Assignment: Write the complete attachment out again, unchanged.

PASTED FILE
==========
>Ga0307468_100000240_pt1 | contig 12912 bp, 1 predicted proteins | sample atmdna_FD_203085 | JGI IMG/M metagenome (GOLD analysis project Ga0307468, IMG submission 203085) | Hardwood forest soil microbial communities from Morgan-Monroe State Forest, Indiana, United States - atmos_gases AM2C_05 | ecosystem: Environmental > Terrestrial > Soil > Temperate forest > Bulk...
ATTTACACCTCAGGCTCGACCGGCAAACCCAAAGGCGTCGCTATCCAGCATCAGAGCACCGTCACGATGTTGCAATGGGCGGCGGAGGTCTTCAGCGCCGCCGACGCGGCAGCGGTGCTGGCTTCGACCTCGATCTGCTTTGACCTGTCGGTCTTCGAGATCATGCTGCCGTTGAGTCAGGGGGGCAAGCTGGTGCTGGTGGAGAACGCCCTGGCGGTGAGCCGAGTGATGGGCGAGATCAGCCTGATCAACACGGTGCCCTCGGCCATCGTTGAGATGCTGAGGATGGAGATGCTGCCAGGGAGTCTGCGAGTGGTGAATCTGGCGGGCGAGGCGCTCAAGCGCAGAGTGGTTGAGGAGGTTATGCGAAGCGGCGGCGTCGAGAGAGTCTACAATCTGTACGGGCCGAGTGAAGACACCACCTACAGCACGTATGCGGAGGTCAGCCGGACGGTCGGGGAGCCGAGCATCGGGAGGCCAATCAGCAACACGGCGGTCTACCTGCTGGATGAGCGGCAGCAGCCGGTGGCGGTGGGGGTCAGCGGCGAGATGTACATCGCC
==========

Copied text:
>Ga0307468_100000240_pt1 | contig 12912 bp, 1 predicted proteins | sample atmdna_FD_203085 | JGI IMG/M metagenome (GOLD analysis project Ga0307468, IMG submission 203085) | Hardwood forest soil microbial communities from Morgan-Monroe State Forest, Indiana, United States - atmos_gases AM2C_05 | ecosystem: Environmental > Terrestrial > Soil > Temperate forest > Bulk...
ATTTACACCTCAGGCTCGACCGGCAAACCCAAAGGCGTCGCTATCCAGCATCAGAGCACCGTCACGATGTTGCAATGGGCGGCGGAGGTCTTCAGCGCCGCCGACGCGGCAGCGGTGCTGGCTTCGACCTCGATCTGCTTTGACCTGTCGGTCTTCGAGATCATGCTGCCGTTGAGTCAGGGGGGCAAGCTGGTGCTGGTGGAGAACGCCCTGGCGGTGAGCCGAGTGATGGGCGAGATCAGCCTGATCAACACGGTGCCCTCGGCCATCGTTGAGATGCTGAGGATGGAGATGCTGCCAGGGAGTCTGCGAGTGGTGAATCTGGCGGGCGAGGCGCTCAAGCGCAGAGTGGTTGAGGAGGTTATGCGAAGCGGCGGCGTCGAGAGAGTCTACAATCTGTACGGGCCGAGTGAAGACACCACCTACAGCACGTATGCGGAGGTCAGCCGGACGGTCGGGGAGCCGAGCATCGGGAGGCCAATCAGCAACACGGCGGTCTACCTGCTGGATGAGCGGCAGCAGCCGGTGGCGGTGGGGGTCAGCGGCGAGATGTACATCGCC